Indiana University SPEA Edward J. Bloustein School of Planning and Public Policy University of Pennsylvania AIR American University

Panel Paper: The Use of Incentives to Encourage Solar Photovoltaic Deployment

Friday, November 13, 2015 : 11:15 AM
Board Room (Hyatt Regency Miami)

*Names in bold indicate Presenter

Daniel Matisoff and Erik Johnson, Georgia Institute of Technology
Local and state governments and electric power companies provide a wide array of incentives for households and business to install new rooftop solar photovoltaic (PV) panels.  Among these incentives are Renewable Portfolio Standards (RPSs), sales tax exemptions, income tax credits, cash rebates, and property tax exemptions. Each type of incentive generates varied responses by businesses and homeowners, due to variation in the value of the incentives and the risk profiles associated with these policies.  We are interested in studying the interaction between incentives for solar PV installation, the effectiveness of both the total and individual incentives, and, importantly, how the design of incentives affects PV investment.

Incentives such as RPSs require customers to make large up-front investment with variable and uncertain returns. RPSs allow producers of solar electricity to produce and sell renewable energy credits that have variable future value, dependent upon the demand in the system and the response of other actors in the system.  In contrast, other policies provide fixed, certain financial incentives for households and businesses to install PV panels. These programs usually provide a payment that is independent of the performance of the PV panels and provide certainty about the costs of the PV installations by providing cash rebates, sales tax exemptions, property tax incentives and income tax credits. These individual incentives may provide up front, highly salient rebates to individuals and businesses (e.g. cash rebates), or alternatively provide temporally delayed incentives over the lifetime of the installation (e.g. property tax incentives). In many jurisdictions, households and businesses qualify for a mix of fixed financial incentives and performance incentives of various forms.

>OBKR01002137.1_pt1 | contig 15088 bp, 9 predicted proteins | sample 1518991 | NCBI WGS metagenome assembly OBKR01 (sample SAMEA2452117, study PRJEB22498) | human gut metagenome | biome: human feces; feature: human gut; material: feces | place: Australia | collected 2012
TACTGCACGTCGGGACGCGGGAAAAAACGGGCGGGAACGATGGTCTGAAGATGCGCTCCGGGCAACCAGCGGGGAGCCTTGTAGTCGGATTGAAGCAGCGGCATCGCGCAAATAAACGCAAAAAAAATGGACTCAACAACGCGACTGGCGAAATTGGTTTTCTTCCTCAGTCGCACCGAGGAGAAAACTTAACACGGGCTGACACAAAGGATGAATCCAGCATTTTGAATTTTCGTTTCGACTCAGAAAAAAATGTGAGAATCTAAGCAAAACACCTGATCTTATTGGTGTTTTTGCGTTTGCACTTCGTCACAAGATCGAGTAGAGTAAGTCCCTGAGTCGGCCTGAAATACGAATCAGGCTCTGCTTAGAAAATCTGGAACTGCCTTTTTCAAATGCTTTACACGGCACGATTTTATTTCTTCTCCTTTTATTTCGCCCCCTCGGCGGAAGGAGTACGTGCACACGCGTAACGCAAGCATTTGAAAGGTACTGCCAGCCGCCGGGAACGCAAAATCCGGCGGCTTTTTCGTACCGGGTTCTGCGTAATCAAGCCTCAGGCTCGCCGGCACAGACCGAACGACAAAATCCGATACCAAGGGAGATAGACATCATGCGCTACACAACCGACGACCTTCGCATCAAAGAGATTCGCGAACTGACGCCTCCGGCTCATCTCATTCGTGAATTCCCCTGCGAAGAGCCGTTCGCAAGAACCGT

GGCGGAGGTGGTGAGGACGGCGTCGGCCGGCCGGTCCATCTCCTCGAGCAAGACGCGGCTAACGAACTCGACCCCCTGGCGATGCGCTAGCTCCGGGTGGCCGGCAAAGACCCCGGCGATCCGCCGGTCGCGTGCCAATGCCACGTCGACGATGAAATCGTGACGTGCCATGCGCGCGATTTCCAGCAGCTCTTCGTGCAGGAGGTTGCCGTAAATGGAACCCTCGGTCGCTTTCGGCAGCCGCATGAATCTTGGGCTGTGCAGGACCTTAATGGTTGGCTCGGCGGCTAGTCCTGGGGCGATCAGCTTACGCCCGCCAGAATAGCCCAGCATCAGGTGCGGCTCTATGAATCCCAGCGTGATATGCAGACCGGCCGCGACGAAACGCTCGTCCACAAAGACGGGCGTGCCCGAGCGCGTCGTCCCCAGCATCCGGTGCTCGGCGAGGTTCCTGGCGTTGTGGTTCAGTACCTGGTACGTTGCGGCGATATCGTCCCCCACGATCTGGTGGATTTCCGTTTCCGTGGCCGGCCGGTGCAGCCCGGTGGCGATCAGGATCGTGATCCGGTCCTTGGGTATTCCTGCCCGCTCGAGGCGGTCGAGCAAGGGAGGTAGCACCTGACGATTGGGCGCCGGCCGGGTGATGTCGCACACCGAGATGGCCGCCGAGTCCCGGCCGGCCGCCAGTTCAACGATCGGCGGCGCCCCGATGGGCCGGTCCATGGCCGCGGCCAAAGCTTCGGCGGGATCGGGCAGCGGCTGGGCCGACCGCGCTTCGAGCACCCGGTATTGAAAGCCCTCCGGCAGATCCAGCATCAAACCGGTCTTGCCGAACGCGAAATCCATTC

We empirically examine how these different types of incentives and their magnitudes interact with each other to encourage households and businesses to install new PV panels using detailed data on annual new installed capacity, electricity prices, the value of financial incentives, and renewable energy credit prices.  Our empirical approach uses a unique data set of the amount of PV capacity in each state and the value of incentives to PV owners.  We take advantage of the geographic and temporal variation in both the magnitude of these incentives as well as the combination of risky and certain incentives to estimate the change in the probability that a household or business installs new PV generating capacity in response to these incentives.

This project will provide important information on how consumers and businesses respond to different incentives for solar PV. Preliminary results show significant differences in residential user installation rates across differing incentive types. We expect that more sophisticated commercial users will show less difference across incentive type, compared with residential users. These results align with the tax salience literature and are consistent with findings from studies on hybrid cars.